Advances in the pathophysiology of myeloproliferative neoplasms and in their targeted treatments

Isabelle Plo

18 novembre 2021

Photo de Isabelle Plo Isabelle Plo

Infos pratiques

12h00 - 13h00
Salle Rosalind Franklin
Professionnel de recherche
Accès mobilité réduite

Isabelle Plo graduated with a Ph.D in Physiopathology (in 2002 at University of Toulouse, G. Laurent). She did a post-doc in DNA repair (2002-2006 at CEA Fontenay-aux-Roses, B. Lopez) and since 2006 started to study myeloproliferative neoplasms (INSERM, Gustave Roussy, W. Vainchenker). She is director of research at INSERM and currently co-leads the team called « From hematopoietic stem cells to megakaryocytes » at INSERM U1287 in Gustave Roussy, Villejuif, France. Her main interest is the study of myeloproliferative neoplasms with three main axes: decipher the signaling induced by mutated protein (JAK2V617F, CALR mutations), identified germline predisposition and their mechanisms of action, characterize new treatments and their mechanisms of action (particularly IFNalpha). She signed 105 publications, filed 3 patents and is the recipient of 3 awards. She supervised 9 PhD students.

Classical BCR-ABL-negative myeloproliferative neoplasms (MPN) are acquired clonal disorders of hematopoietic stem cells (HSC) leading to the hyperplasia of one or several myeloid lineages. They are caused by recurrent mutations in 3 three main genes: JAK2, mainly JAK2V617F, calreticulin (CALR) and thrombopoietin receptor (MPL). Most therapies have limited effect on the malignant clone, except the interferon alpha (IFN) that has demonstrated some efficacy in inducing a molecular remission in patients. However, it is a long-lasting treatment and its mechanism of action is still largely unknown.

Our goal is not only to improve this treatment but also to use it for early therapeutic intervention.

Therefore, we aimed at understanding the kinetics of MPN development and the mechanisms involved. Particularly, we investigated when the mutations occur and how they impact HSC to induce the clonal dominance. We found main differences between JAK2V617F andCALRmut that can lead to different early treatment strategies.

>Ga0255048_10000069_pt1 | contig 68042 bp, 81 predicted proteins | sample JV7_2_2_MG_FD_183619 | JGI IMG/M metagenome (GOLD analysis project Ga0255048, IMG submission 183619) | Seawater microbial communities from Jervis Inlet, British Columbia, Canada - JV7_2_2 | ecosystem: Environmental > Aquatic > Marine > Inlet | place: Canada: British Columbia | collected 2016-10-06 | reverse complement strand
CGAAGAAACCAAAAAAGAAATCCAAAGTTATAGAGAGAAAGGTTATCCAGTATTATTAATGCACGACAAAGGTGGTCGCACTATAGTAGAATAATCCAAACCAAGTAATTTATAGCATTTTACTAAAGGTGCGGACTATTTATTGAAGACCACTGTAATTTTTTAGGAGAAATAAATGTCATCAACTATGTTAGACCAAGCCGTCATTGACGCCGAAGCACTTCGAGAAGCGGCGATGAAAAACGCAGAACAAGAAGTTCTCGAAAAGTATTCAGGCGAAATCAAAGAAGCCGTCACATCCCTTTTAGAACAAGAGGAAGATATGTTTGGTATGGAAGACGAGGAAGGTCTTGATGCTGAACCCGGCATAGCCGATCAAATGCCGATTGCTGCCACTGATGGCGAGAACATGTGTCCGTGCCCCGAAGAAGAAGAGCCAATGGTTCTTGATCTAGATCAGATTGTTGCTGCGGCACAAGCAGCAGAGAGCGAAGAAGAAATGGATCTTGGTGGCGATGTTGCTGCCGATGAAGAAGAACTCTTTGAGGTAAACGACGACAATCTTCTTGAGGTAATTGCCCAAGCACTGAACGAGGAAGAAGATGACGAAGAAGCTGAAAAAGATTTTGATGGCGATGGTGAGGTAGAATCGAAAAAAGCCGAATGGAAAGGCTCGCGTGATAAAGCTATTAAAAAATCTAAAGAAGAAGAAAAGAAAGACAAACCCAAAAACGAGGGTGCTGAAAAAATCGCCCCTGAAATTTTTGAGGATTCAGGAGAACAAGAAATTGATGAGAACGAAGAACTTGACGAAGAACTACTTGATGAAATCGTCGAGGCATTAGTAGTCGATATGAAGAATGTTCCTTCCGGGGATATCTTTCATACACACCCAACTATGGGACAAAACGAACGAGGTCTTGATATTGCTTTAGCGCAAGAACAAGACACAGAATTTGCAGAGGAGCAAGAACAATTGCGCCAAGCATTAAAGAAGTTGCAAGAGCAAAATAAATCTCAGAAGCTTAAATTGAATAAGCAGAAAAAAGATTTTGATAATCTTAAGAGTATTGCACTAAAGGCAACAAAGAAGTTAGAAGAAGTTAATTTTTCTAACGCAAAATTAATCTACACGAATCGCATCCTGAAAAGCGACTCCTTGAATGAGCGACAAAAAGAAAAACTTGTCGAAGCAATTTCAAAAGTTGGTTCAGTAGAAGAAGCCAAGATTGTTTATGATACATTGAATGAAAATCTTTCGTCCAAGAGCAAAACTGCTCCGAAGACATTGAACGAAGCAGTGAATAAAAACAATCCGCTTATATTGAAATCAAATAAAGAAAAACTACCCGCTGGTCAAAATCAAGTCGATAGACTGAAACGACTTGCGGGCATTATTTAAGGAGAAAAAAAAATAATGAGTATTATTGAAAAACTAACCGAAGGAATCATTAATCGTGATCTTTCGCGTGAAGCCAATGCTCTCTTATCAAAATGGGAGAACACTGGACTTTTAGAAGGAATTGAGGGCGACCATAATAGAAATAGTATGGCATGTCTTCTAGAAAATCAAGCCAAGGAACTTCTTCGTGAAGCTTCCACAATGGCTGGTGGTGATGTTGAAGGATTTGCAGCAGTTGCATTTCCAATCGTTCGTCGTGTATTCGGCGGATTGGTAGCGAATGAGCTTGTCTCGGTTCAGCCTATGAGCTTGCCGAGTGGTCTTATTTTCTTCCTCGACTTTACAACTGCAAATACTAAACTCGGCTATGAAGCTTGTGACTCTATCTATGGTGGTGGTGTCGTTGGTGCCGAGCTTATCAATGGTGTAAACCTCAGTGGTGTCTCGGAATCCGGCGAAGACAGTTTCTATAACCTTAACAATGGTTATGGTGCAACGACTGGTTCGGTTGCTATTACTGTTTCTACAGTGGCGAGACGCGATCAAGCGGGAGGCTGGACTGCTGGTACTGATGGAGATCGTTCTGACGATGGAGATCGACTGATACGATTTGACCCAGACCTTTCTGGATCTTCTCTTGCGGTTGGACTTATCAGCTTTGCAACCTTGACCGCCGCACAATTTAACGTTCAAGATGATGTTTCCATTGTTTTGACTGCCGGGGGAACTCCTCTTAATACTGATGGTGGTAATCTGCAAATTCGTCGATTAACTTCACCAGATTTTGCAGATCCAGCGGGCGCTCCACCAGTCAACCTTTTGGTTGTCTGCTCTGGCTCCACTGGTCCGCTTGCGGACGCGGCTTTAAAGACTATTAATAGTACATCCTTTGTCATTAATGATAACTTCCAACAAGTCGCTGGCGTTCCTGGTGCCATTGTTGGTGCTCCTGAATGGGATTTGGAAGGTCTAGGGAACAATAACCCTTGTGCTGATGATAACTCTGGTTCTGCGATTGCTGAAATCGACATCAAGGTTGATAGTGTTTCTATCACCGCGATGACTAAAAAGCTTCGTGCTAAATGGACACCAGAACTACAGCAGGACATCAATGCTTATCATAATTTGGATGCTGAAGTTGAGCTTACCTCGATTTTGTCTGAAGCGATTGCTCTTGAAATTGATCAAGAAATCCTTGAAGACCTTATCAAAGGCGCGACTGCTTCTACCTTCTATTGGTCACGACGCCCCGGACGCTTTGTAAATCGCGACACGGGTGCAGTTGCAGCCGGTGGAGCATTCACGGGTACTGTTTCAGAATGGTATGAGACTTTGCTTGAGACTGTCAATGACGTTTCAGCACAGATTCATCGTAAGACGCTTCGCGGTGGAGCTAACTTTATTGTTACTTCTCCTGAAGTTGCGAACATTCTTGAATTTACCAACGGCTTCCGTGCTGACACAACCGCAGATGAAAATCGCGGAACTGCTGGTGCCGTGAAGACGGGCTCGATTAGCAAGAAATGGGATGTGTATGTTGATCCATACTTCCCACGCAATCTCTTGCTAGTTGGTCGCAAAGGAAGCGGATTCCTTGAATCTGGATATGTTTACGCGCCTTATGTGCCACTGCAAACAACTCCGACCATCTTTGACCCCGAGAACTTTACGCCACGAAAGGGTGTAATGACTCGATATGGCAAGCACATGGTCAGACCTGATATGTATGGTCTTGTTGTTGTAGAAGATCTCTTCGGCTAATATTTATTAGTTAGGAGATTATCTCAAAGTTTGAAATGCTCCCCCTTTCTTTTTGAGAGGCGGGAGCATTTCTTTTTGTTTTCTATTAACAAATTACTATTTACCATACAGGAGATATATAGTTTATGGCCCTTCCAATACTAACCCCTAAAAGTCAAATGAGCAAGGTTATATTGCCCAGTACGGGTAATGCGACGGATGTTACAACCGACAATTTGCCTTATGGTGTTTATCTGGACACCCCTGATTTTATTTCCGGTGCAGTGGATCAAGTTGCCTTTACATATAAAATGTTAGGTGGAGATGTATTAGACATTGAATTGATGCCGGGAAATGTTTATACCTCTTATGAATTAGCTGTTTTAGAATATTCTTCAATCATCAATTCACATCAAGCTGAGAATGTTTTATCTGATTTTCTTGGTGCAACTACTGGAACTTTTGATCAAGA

In parallel, to understand the mechanism of action of IFN therapy, we studied how the it affects the different MPN hematopoietic cell compartments by following a longitudinal observational cohort of 48 JAK2V617F and CALRmut patients treated with IFN for more than 5 years. At 4-month intervals, we performed the clonal architecture in early and late hematopoietic progenitors and in mature cells. We also used a mathematical model to infer the behavior of IFN-targeted mutated HSC from those of mutated progenitors and mature cells. Our results predict that IFN slowly exhausts the mutated HSC by inducing their differentiation into progenitors and mature cells. In addition, we show that this effect was increased with high IFN doses and in patients with homozygous JAK2V617F HSC. In contrast, CALRmut HSC remain poor responders.

Finally, we searched to increase the IFN efficacy, focusing on PML, an IFN downstream effector whose targeting by arsenic (AS) was implicated in acute promyelocytic leukemia eradication. In a JAK2V617F mouse model, the combination of IFN and AS improved hematological and molecular responses at the level of early progenitors leading to disease-initiating cell eradication. The effects of this combination required PML and were associated with features of senescence.

Collectively, these studies identify HSC exhaustion as a mechanism of IFN disease eradication, may help clinicians for IFN therapy and show that a combination with AS will improve its clinical efficacy. Moreover, these types of treatments might be used earlier during life at the onset of mutation clonal amplification before MPN symptoms develop.